Many times during my career I have been accused of being just a bit too “touchy-feely” for many in my approach to preaching the gospel of fire department organizational effectiveness. There are those who have said, “You gave too much of yourself to your subordinates.” There are those who have said that I have cared more for my people than the organization itself. To those of you who have leveled these criticisms, I would like to offer a heartfelt thank you. You have focused me on what I need to say. My response is simple. You can never care too greatly about your people.
In the first place, thank you for reading my many and varied commentaries over the years. Feedback is the only way that a writer can tell whether he or she is hitting the mark. In the second place, let me thank you for taking the correct read from what I have been saying about leadership and management. After many years of writing, I still strive to be relevant. And I want to share my deepest, most important beliefs with you.
Yes I cared more for my people than the organization. I always have. Why? Because I really do believe that people are the most important part of any organization. In fact, they are the organization. A fire department is no different from any other group in that it takes talented, knowledgeable and dedicated people to accomplish the mission. It also takes caring, talented, and concerned leadership which can stand the test of stressful situations, or at least that’s what I have witnessed over the past 47 years since I graduated from the U.S. Air Force Fire School at Chanute Air Force Base in Illinois on the day before Thanksgiving in 1966. I hope you can see why I get a bit sentimental at this time of the year.
Organizational effectiveness also demands loyalty by all members to a shared vision. Many times during my training sessions, I have asked people to think about those traits which they believe that their favorite leaders have possessed. I have often asked my learners why it was that people would follow Old Chief What’s His Name to the very bowels of hell? In many cases the answer was simple. People will say they just did not want to disappoint that leader, because he was always there for them. He or she cared about me. That’s pretty touchy-feely, isn't it?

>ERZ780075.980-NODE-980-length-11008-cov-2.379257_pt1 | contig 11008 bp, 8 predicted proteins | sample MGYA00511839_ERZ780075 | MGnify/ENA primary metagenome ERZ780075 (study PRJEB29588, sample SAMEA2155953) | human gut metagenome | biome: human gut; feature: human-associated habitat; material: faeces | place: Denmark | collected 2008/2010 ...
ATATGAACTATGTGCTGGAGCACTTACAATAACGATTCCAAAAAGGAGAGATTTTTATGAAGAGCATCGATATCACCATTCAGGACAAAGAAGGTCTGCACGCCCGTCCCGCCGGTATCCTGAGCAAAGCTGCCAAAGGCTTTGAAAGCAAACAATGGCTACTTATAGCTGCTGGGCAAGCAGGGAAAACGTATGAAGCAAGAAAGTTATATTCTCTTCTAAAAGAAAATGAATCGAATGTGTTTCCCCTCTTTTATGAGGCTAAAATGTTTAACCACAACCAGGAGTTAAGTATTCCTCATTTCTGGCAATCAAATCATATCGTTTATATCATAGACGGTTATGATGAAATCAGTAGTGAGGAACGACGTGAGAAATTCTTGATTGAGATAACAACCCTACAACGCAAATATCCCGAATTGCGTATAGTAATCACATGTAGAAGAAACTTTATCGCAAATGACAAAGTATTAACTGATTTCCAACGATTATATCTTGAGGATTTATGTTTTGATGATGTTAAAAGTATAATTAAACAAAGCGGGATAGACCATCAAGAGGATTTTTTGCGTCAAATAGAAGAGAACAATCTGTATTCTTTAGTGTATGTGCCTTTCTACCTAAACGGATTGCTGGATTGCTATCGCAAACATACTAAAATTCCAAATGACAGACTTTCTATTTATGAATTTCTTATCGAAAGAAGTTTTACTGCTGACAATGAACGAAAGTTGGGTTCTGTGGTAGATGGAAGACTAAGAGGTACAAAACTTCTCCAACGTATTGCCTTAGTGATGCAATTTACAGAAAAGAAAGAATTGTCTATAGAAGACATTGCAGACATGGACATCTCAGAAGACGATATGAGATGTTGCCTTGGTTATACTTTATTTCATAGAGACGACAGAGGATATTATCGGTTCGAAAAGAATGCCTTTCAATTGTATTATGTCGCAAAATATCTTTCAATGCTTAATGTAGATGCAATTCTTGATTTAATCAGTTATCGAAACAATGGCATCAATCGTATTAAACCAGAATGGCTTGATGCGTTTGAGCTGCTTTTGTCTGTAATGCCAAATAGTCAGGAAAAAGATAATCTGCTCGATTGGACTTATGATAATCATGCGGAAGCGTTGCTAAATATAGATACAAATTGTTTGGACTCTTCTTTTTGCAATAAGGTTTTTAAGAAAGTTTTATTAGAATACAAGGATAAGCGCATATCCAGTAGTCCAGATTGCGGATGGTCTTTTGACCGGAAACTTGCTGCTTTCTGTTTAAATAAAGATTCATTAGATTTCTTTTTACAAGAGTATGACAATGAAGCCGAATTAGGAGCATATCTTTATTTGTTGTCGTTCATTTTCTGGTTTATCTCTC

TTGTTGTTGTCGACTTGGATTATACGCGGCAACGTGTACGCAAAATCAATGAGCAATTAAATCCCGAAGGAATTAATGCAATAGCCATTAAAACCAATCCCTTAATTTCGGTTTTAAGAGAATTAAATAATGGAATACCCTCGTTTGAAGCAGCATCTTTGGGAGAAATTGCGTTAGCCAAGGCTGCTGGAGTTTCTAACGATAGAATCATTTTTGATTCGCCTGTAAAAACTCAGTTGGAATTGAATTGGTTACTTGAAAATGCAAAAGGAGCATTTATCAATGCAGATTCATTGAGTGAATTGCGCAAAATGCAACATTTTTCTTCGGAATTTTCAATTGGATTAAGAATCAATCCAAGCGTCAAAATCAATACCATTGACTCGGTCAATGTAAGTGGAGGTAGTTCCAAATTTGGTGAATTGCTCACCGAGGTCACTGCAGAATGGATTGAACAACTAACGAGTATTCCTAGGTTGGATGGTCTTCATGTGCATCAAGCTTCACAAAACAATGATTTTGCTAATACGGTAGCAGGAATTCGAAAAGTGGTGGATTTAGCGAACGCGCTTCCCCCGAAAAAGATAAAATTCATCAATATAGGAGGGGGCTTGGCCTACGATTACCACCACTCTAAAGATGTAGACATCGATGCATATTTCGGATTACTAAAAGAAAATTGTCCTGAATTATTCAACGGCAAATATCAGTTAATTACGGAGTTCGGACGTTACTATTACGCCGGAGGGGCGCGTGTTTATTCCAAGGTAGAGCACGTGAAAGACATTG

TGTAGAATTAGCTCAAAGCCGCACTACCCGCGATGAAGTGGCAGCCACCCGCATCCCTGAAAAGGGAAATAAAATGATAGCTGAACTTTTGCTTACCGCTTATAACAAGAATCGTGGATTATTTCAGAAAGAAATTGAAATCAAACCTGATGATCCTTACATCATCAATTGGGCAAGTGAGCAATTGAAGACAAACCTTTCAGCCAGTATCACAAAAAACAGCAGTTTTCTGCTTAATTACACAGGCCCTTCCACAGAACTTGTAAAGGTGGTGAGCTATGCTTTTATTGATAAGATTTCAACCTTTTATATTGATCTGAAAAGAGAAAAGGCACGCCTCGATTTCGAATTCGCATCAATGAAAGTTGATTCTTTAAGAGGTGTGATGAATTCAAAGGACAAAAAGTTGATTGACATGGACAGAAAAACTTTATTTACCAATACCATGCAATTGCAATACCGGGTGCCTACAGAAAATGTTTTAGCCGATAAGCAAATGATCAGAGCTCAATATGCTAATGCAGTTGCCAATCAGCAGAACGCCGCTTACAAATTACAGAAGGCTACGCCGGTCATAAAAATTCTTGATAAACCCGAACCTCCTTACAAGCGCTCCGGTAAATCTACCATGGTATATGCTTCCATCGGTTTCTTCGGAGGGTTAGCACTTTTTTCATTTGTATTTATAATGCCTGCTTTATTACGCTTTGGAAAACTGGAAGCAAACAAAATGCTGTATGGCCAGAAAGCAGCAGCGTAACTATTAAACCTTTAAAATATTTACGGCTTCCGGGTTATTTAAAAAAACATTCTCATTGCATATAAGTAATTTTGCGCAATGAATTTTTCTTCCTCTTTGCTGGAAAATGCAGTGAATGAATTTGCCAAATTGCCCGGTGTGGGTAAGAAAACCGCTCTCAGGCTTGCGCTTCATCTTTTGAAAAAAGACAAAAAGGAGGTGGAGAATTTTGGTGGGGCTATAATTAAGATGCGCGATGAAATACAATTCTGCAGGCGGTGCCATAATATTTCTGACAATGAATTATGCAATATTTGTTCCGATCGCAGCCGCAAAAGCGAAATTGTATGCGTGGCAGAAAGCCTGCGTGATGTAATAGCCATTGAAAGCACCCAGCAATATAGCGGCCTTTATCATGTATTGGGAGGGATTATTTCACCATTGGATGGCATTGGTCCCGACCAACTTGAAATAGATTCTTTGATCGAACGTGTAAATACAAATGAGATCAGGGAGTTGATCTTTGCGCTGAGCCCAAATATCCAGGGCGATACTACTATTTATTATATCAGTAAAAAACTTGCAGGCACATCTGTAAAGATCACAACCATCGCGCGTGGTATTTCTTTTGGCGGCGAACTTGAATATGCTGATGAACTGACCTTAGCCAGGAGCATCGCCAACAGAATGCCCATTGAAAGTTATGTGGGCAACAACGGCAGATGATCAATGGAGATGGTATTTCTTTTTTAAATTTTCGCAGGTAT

One of my favorite leaders comes from my days as an Air Force firefighter when I served in the Philippine Islands. The year was 1968, and the man to whom I make reference had been a master sergeant since World War II. Chief Master Sergeant Grant was the epitome of tough. Really tough! However, he was also eminently fair, it that he was tough on everyone, including he himself. However, only he could be tough on the guys. Heaven help the poor person who tried to get us. Sergeant Grant would not allow anyone to mess with us. More than that, our squadron commander, Colonel Moore, felt the same way about his fire department.
I can still remember the time when we royally flubbed up on a live-fire drill for visiting Filipino dignitaries. It was one of the most dreadful training sessions of which it was my misfortune ever to have attended. I can recall that higher levels of command in the region called for our heads on a platter, but Sergeant Grant would have none of it. We were his guys and nobody was going to mess with us.
He assured Colonel Moore, our squadron commander, that we would all learn the error of our ways. And learn we did. We had pit fires coming out of our ears. We fought pit fires during the day, during the evening, and even on Sundays. We groused and grumbled but by the end of that two-week period of retraining we could sure put out some fire. When next we had a demonstration for those dignitaries, we did very well indeed. And boy, did Sergeant Grant tell the world about what a fine body of men the members of his fire department were.